6. lafriday
    January 2, 2016

    I’ll tip a cup o’Nyquil to you Jen (I’m in a vat of phlegm too). What lucky kids that their mother can still see them for the precious gifts they are amidst illness, irritation and life’s vagaries. Your “seething” was palpable, and in the end, so was the love. As always, you managed to bring me to tears of sweet remembrance. Happy New Year!

    • jgroeber
      January 4, 2016

      Thank you for that. I’ll tip a cup o’Robitussin to you, my friend. Hope you’re feeling better (I’m sort of not… but they’re back at school so WHO CARES?! Woot, woot!) Wishing you a happy and healthy 2016.

  7. Heidi
    January 2, 2016

    Wonderful, honest, real. You are such a good Mom. Your children are so fortunate to have you (as is your husband…)

  8. Dawn Quyle Landau
    January 4, 2016

    Can I just say: I think you are already, very much getting it right? For real. xox

    • jgroeber
      January 4, 2016

      Oh, Dawn, you know me for the hot mess of a farm share pickin’ Mama that I am. And you love me anyway. How great are you?!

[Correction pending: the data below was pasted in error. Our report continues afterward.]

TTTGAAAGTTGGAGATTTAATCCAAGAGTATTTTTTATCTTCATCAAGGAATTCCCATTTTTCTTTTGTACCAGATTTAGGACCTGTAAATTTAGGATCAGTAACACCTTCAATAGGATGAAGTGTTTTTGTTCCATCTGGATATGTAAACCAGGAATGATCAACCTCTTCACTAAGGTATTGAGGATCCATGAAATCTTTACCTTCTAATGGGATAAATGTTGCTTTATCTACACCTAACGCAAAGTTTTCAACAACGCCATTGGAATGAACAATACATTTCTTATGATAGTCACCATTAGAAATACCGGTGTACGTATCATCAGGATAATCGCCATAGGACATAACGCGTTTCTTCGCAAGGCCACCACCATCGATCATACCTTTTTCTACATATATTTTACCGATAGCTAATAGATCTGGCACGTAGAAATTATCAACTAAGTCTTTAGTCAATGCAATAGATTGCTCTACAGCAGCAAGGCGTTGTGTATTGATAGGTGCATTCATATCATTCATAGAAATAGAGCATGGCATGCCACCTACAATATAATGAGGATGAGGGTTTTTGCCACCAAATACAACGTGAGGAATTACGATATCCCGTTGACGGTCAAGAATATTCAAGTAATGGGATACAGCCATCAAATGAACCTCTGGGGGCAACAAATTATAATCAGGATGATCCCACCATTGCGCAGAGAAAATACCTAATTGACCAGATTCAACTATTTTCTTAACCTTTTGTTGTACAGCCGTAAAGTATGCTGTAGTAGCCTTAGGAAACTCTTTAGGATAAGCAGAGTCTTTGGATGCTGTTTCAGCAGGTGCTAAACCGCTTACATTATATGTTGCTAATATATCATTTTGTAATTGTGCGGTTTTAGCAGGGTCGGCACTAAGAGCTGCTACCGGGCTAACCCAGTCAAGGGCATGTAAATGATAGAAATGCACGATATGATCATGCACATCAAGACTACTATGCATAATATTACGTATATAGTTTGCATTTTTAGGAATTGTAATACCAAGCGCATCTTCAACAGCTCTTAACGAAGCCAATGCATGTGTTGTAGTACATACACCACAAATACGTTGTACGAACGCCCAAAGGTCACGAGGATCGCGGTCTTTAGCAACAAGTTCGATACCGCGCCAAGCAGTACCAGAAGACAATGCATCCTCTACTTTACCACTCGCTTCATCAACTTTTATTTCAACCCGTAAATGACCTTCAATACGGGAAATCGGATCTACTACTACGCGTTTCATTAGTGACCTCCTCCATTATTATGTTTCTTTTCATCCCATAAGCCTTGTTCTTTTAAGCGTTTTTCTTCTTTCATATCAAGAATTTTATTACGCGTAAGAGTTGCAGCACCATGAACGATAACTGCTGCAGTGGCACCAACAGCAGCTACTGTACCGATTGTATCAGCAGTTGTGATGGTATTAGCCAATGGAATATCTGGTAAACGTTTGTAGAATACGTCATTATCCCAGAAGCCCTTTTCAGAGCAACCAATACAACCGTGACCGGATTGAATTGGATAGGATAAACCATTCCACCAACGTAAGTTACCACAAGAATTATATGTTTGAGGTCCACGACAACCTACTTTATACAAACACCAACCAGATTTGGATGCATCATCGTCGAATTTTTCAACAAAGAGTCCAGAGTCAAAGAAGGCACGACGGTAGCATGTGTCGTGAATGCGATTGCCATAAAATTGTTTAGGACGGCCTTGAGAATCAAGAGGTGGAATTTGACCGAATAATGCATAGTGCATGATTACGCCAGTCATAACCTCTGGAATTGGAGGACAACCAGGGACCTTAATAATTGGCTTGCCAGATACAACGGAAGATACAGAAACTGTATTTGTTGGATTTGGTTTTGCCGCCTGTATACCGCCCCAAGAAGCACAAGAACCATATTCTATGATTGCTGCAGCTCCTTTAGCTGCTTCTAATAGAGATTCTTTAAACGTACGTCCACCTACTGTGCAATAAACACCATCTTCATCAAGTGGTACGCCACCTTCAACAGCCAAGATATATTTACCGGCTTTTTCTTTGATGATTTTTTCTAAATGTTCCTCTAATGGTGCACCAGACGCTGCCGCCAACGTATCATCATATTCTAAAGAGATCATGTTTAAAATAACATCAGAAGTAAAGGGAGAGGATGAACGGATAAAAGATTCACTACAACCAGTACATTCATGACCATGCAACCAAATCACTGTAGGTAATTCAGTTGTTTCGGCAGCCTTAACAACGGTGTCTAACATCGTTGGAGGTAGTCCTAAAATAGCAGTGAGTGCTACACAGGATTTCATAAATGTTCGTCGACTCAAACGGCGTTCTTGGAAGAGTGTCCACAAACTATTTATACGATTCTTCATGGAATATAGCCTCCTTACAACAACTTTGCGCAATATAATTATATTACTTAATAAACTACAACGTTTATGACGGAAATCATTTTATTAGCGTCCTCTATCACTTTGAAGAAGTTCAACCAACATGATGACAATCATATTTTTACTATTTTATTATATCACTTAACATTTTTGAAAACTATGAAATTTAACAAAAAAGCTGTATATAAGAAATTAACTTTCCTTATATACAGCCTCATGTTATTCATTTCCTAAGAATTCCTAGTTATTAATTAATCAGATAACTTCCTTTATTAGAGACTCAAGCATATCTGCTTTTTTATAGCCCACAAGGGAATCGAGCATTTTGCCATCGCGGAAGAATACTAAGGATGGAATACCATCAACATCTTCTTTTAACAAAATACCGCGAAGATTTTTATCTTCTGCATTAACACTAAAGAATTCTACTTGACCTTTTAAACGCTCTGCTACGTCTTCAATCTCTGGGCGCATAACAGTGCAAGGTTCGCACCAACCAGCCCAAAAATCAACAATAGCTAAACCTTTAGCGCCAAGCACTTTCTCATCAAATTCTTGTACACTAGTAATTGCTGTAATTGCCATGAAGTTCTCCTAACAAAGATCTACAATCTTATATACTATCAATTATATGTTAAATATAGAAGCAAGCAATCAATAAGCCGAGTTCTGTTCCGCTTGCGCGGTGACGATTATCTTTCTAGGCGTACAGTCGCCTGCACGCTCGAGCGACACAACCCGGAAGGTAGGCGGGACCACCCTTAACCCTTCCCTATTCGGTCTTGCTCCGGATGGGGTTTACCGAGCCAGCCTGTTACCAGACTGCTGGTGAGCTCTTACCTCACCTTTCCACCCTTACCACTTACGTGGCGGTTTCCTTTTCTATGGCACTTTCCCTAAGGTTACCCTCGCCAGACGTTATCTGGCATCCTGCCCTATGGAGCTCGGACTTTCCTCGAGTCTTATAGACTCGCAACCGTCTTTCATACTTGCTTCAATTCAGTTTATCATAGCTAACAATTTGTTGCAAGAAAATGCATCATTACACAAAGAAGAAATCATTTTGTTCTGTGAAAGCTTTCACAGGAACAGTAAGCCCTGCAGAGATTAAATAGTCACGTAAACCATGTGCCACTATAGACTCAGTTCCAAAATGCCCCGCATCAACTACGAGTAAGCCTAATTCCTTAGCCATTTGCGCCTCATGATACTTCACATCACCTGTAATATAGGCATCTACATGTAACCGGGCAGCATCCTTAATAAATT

We’ll take a cup o’kindness yet, for auld lang syne. xoxo

      • Dawn Quyle Landau
        January 5, 2016

        I get you and wish I’d done it half as well, darlin’. You just keep pluggin along. You’re on a solid path. xox

  9. Burns the Fire
    January 4, 2016

    Oh, finally, to read you again. xo

    • jgroeber
      January 4, 2016

      You, too, my sweet. Now that the interminable “vacation” is finally over I am so looking forward to reading and writing and commenting and being with my friends again, virtually or otherwise. Here’s to 2016 and finally toasting in person? (Perchance to dream?)
      And there’s a hand, my trusty fiere… xo

  10. Perfection Pending
    January 4, 2016

    I love this. So honest and true and heartfelt. Such a good testament to what being a mother means with all its highs and lows. Glad you were able to find that little foot and gain perspective. That’s what makes life beautiful. 🙂

    • jgroeber
      January 4, 2016

      May we all find that little foot in the new year. (Or a glass of wine or bacon or chocolate- pick your poison. Sometimes we need a place-holder until that little foot places itself in our hand.) 😉
      So good to see you here!

  11. Anna Spanos
    January 13, 2016

    This is so beautiful! And such a perfect encapsulation of how maddening motherhood can be without ever actually losing the beauty of sleepy moments and the nostalgia of those chubby little feet. I hope you had a wonderful new year, look forward to reading something more from you soon…

    • jgroeber
      January 26, 2016

      Happy new year yourself, mama. Thank you for sticking with this crazy blog and this lazy comment-responder, even in the midst of these blurry, busy pregnant days. Wishing you someone to rub your feet and an extra treat, whatever that may be. xo

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This entry was posted on December 31, 2015 by in Memory, Uncategorized and tagged , .